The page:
The job of a psychologist is often to move clients in psychotherapy from the reactive state to the reflective state. In a previous post “Ten ways to improve your relationship by learning to respond reflectively”, I described these two states in some detail. So I will provide here only a brief description. A good example of Reflexive (reactive) Responding occurs when we quickly and automatically pull our hand from a hot stove. Such reflex actions can be highly adaptive and protect us from injury or even death. In contrast, an example of Reflective Responding is the situation in which we grasp a very hot plate but we purposely don’t drop it because it carries our favorite food.
The reason it is useful to help clients move from reactive to reflective responding is that, only in the reflective state, can they work effectively to solve whatever problems that brought them to therapy. While the reflexive state is adaptive in cases of immediate life threatening emergencies, it is maladaptive in situations requiring delayed gratification (including enduring some discomfort) in order to attain more distant goals.
People seek psychotherapy for many reasons including depression, anxiety, codependency, post traumatic stress disorder (PTSD) or borderline personality disorder to name a few. All of these states involve intense negative emotions which tend to activate and maintain the reflexive state. Hence these clients spend most of their mental life in the reactive state engaging in maladaptive coping strategies. They find themselves stuck repeating patterns of thinking and behaving that don’t work and in fact cause them a lot of pain.
Although the above discussion is about psychotherapy clients stuck in the reactive state, you may find that many of the people you interact with in your everyday life also seem to be stuck in the reactive state making your interaction with them difficult. Often it is your intimate mate, or a colleague you have to work with, or perhaps your boss. Or it may be you yourself who is spending too much time in the maladaptive reactive mode and not enough in adaptive (problem solving) reflective mode. Wouldn’t you like to know how to move yourself or others out of the reactive mode of thinking and behaving?
A naturalistic example: My father and the “car thief”
I remember when I was a young teenager, I saw an elderly, and probably, homeless man poking around our family car which was parked in front of our house. I imagined he was trying to steal our car and became furious. I yelled at him and even started to run towards him, expecting he would run off. Much to my shock, instead, he turned and rather menacingly stormed towards me. I became very scared and started to run back to the safety of our front porch! Fortunately at this moment, my father emerged from the front door of our house. He knew what was happening, and even though the old man was a complete stranger to him, he immediately went over, put his arm around the old man’s shoulder like they were old buddies, and simultaneously asked in a kindly way as to the old man’s health. Much to my amazement, the elderly man, whom I had imagined was about to do something real nasty to me, responded warmly to my father’s friendliness. Then my father slowly walked him off the porch onto the street where the old man calmly walked away.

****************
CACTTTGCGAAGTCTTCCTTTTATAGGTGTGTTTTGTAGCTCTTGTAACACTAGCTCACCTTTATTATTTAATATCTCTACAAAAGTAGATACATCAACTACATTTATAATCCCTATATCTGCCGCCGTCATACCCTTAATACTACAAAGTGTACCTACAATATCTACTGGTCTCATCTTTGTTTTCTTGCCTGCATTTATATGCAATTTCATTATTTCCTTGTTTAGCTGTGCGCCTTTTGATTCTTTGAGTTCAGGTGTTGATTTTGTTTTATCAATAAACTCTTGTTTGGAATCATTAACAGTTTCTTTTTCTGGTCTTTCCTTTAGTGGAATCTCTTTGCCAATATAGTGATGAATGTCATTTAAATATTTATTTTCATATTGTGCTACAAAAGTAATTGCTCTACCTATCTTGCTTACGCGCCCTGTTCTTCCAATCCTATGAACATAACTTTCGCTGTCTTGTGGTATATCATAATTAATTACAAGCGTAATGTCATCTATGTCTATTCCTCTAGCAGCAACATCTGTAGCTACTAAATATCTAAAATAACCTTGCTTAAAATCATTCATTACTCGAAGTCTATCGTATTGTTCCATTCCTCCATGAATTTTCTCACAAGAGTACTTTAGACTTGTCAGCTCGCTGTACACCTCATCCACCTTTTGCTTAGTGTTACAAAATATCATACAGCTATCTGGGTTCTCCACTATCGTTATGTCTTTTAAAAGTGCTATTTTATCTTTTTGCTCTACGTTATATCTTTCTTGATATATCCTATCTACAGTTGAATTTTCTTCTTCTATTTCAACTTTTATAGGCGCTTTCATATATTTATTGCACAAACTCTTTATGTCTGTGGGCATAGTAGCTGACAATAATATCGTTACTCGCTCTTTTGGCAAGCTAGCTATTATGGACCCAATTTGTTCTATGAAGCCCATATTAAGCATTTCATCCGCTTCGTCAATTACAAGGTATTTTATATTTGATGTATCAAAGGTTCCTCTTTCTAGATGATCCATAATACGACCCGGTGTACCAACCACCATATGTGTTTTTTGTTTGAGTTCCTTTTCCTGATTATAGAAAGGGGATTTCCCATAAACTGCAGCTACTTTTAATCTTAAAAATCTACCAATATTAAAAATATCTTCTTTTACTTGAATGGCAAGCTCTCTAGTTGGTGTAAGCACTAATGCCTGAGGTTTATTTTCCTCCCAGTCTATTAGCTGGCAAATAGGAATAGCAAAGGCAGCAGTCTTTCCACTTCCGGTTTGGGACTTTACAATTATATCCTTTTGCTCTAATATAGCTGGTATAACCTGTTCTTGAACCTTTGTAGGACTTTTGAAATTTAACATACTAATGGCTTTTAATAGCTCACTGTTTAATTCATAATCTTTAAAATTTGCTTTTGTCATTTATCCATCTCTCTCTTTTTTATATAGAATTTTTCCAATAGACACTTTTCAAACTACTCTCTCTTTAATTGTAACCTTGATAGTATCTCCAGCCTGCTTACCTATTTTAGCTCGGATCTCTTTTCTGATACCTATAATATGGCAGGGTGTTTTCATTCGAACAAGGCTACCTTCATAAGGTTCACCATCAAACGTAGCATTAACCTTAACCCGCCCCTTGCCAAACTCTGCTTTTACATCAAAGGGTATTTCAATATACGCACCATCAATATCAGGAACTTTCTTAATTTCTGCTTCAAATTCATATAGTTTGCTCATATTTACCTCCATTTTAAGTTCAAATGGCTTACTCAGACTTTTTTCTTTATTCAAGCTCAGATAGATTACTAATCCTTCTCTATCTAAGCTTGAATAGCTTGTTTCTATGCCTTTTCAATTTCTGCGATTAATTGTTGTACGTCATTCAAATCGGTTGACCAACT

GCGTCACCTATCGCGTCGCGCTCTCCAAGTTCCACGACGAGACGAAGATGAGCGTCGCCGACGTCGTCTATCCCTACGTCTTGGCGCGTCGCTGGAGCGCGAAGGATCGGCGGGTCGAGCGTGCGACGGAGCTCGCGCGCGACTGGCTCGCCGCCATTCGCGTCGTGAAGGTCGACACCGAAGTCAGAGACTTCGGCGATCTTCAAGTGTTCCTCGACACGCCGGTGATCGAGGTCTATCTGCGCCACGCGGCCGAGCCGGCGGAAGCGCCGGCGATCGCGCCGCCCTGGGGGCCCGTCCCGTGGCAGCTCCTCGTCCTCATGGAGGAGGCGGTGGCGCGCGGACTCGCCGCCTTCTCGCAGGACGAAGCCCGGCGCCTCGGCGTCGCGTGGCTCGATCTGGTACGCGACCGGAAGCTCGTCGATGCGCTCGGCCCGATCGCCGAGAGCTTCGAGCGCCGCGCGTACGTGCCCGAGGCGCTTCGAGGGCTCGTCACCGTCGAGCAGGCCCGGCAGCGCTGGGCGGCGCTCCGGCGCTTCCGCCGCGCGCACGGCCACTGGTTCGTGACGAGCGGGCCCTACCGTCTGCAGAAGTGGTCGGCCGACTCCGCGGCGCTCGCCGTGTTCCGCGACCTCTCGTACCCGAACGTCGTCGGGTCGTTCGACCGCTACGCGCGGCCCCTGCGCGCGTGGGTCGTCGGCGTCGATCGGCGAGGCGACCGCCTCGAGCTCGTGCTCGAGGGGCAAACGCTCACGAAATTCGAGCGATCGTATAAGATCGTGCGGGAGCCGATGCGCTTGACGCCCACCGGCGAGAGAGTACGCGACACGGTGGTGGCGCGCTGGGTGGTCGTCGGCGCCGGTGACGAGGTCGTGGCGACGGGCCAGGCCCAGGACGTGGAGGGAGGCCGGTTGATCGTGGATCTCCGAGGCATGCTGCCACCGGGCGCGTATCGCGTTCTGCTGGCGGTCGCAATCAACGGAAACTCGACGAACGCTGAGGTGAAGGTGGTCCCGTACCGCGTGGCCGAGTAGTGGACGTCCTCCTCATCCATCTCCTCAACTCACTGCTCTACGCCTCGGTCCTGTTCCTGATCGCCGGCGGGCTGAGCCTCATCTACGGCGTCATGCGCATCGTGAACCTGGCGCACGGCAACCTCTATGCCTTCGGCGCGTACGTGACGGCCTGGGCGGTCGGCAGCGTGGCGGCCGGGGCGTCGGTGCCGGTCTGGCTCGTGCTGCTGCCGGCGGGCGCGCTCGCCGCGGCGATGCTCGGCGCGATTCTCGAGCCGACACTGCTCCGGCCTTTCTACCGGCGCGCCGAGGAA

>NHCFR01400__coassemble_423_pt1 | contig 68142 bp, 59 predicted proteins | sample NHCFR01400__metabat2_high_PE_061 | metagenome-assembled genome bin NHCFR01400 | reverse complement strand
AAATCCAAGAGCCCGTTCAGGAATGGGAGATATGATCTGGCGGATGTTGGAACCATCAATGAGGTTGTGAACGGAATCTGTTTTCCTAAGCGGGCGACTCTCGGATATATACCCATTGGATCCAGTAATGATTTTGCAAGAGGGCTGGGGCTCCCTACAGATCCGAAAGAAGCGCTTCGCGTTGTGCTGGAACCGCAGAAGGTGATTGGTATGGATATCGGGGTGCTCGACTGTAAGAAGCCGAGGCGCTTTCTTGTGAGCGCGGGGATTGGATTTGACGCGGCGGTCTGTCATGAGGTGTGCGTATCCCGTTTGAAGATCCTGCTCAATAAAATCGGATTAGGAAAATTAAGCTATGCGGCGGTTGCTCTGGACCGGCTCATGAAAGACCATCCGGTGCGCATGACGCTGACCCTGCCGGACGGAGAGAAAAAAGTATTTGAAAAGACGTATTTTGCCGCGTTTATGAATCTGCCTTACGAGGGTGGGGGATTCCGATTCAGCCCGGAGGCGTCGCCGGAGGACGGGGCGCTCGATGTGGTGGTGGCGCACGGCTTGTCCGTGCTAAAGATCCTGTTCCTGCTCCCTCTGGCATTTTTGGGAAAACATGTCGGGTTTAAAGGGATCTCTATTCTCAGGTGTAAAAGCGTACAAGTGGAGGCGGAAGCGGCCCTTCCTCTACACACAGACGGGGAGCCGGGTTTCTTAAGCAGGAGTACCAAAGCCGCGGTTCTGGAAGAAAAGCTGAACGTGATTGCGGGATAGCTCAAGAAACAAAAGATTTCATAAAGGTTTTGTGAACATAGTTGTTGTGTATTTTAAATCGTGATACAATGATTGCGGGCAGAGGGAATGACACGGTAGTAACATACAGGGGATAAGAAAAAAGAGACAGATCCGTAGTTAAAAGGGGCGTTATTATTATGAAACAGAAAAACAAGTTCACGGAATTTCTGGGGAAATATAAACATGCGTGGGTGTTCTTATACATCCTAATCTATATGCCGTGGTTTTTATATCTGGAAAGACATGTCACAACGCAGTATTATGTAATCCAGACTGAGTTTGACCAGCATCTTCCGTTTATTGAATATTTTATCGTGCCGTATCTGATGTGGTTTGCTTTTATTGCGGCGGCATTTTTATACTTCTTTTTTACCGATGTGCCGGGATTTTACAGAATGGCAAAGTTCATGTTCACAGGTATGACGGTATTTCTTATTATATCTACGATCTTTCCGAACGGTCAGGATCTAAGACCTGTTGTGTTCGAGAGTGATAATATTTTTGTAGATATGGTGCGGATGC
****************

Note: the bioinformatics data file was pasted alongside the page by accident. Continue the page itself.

My father could have reacted reflexively by getting angry at the old man like I did. But instead, by the simple actions of speaking in a friendly manner and putting his arm around the old man’s shoulder, he managed to completely change the old man’s mental state from a highly reactive one in which he was ready to do me harm to one of calm reflection in which he decided my father was a friend. He ceased chasing me and let my father lead him away. I imagine the old man also felt he could leave without any loss of face
Even now fifty years later, I still remember this incident clearly perhaps because I was so amazed at my father’s skill in bringing about such a complete transformation in this stranger. I have never thought of this before, but I wonder if this incident may have been an important influence in my becoming a clinical psychologist. After all clinical psychologists frequently attempt to do what my father did. And here I am, all these decades later, using this incident as a wonderful real life example of changing someone from a reactive state to a reflective state.
It is important to note here that my father, among other things, had worked as a psychiatric nurse and probably had learned techniques for calming patients. In my next post, I will outline some specific strategies based on modern psychological research for moving someone from the reactive to the reflective state. The first such strategy actually consists of two parts:
Maintaining yourself in the reflective state.
- Model the reflective state and hence help move the other person from the reactive state to the reflective state.
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Copyright © 2009 Brian S. Scott